FIRST LAYER OF DE­FENCE

The Daily Telegraph (Sydney) - Home - - FOCUS - More Du­lux, du­lux.com.au; Sel­leys, sel­leys.com.au

The ex­te­rior of your house will take a beat­ing in bad weather, and while much has been made of the harsh UV rays de­stroy­ing paint lus­tre, colder months lay into ex­te­rior paint too.

The sur­face of the home nat­u­rally ex­pands and con­tracts in ex­treme weather, and with rain and hu­mid­ity at high lev­els, mois­ture can seep into the paint al­low­ing mould to grow.

Du­lux se­nior ex­te­rior brand man­ager Briana Keena­han says us­ing the cor­rect paint could save you thou­sands of dol­lars in the long run.

The com­pany’s Weather­shield prod­uct con­tains the Max­iFlex stretch tech­nol­ogy, which is trade­marked to Du­lux, and al­lows for flex­i­bil­ity in cold weather.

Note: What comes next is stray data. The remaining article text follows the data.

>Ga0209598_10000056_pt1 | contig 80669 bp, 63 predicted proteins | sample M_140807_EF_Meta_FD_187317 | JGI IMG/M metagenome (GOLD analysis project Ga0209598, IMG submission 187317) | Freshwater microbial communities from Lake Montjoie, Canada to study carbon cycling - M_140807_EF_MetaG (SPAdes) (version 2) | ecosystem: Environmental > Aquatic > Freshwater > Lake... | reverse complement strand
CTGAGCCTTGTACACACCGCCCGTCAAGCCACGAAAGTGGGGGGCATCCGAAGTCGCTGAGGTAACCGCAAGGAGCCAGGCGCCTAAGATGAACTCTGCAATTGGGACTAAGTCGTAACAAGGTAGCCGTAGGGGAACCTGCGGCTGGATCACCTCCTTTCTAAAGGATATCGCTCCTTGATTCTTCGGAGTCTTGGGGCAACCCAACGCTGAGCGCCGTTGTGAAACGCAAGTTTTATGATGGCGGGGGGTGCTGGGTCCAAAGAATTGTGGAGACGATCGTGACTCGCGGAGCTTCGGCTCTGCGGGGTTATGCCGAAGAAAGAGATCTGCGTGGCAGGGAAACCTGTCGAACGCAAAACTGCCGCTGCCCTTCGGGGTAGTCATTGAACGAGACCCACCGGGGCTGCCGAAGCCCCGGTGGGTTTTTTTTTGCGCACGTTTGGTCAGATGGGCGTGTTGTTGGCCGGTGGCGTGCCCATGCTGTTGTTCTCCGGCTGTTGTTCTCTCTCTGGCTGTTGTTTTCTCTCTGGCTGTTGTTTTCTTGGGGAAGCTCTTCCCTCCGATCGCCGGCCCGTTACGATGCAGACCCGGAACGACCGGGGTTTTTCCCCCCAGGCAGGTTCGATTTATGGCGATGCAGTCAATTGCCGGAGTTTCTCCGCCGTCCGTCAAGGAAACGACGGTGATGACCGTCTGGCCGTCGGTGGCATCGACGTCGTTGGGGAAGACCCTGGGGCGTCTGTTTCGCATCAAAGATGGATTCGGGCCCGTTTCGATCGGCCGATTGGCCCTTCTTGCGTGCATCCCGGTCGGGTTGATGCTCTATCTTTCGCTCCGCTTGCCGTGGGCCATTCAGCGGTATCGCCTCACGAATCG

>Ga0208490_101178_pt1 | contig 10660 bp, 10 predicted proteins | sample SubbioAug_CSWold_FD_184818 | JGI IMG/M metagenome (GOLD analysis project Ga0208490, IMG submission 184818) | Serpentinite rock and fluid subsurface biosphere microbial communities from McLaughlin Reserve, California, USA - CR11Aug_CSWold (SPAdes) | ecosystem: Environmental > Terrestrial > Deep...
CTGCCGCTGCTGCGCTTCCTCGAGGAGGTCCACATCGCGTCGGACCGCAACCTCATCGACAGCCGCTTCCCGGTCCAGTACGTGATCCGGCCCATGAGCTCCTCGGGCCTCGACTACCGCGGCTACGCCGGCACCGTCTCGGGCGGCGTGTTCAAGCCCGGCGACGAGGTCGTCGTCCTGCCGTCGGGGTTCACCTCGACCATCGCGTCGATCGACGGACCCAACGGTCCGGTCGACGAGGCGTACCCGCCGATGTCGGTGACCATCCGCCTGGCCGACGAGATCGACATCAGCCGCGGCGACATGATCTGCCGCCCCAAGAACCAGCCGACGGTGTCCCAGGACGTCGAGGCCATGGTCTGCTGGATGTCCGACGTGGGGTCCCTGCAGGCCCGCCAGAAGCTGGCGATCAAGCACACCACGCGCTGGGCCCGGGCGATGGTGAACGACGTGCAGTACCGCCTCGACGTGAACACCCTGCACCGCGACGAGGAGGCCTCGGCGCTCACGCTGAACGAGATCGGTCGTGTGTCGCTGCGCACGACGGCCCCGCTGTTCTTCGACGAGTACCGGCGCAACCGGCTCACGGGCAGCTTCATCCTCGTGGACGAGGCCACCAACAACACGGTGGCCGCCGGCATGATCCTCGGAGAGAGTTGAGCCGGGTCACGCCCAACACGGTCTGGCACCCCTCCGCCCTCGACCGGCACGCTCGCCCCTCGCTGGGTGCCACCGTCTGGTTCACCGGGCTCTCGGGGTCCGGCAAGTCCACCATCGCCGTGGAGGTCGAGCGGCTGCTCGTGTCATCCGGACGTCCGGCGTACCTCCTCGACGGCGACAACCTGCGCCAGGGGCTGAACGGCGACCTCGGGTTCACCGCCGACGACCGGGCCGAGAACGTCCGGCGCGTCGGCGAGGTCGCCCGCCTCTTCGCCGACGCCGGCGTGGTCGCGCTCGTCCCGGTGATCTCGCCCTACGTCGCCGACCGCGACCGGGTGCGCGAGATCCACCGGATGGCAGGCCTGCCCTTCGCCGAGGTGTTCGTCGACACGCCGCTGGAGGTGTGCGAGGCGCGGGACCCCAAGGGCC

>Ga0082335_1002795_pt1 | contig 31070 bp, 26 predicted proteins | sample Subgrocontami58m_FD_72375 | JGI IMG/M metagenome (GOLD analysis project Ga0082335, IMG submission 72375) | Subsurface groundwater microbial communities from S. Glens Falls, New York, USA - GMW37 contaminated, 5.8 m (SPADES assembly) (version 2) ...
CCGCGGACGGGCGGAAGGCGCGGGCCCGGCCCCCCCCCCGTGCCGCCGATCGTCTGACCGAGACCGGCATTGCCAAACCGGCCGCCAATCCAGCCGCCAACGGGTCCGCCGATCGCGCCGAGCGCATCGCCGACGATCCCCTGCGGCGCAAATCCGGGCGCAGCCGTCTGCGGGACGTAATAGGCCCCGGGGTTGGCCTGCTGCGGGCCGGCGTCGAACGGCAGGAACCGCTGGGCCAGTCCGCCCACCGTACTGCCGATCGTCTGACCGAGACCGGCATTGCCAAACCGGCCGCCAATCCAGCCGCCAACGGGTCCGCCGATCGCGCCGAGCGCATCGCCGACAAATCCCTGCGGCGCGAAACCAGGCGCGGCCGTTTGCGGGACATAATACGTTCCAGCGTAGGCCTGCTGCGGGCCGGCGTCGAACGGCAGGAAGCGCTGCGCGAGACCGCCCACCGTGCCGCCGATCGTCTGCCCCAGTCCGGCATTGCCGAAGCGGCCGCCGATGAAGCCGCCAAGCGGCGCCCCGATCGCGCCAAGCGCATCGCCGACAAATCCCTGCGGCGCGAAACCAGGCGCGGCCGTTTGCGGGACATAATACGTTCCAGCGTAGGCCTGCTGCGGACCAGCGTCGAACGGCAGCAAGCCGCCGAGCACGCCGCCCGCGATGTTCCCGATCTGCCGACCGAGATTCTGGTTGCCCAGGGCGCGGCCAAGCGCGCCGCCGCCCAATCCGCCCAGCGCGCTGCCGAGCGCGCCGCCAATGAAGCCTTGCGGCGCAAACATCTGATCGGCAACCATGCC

“You get flak­ing and cracks be­cause a paint prod­uct isn’t flex­i­ble enough, so you need a some­thing that has a flex­i­ble coat­ing and can con­tract and ex­pand with the el­e­ments. It’s just com­mon sense,” says Briana.

“Also, we have less wa­ter in our paints. When you paint the sur­face the first thing that evap­o­rates is the wa­ter and all that’s left is the other in­gre­di­ents. With less wa­ter, there is more paint left on the sur­face to pro­tect the house.”

Ex­ter­nal doors and win­dows are also ar­eas of con­cern lead­ing into the wet sea­son.

“There are two ways that you can ap­proach look­ing for a leak, the first is pre­ven­tive,” says Sel­leys tech­ni­cal ser­vice man­ager Josh Nor­gate.

“Check for gaps around win­dows and door frames and make sure the sealants around any pen­e­tra­tions in your roof or build­ing are all wa­ter tight.

“The other way is re­ac­tive and typ­i­cally this hap­pens when a leak forms that you were not ex­pect­ing, so look for wa­ter dam­age on ceil­ings.”

Wa­ter dam­age can look like round ar­eas of dis­coloura­tion or paint could start blis­ter­ing and peel­ing away.

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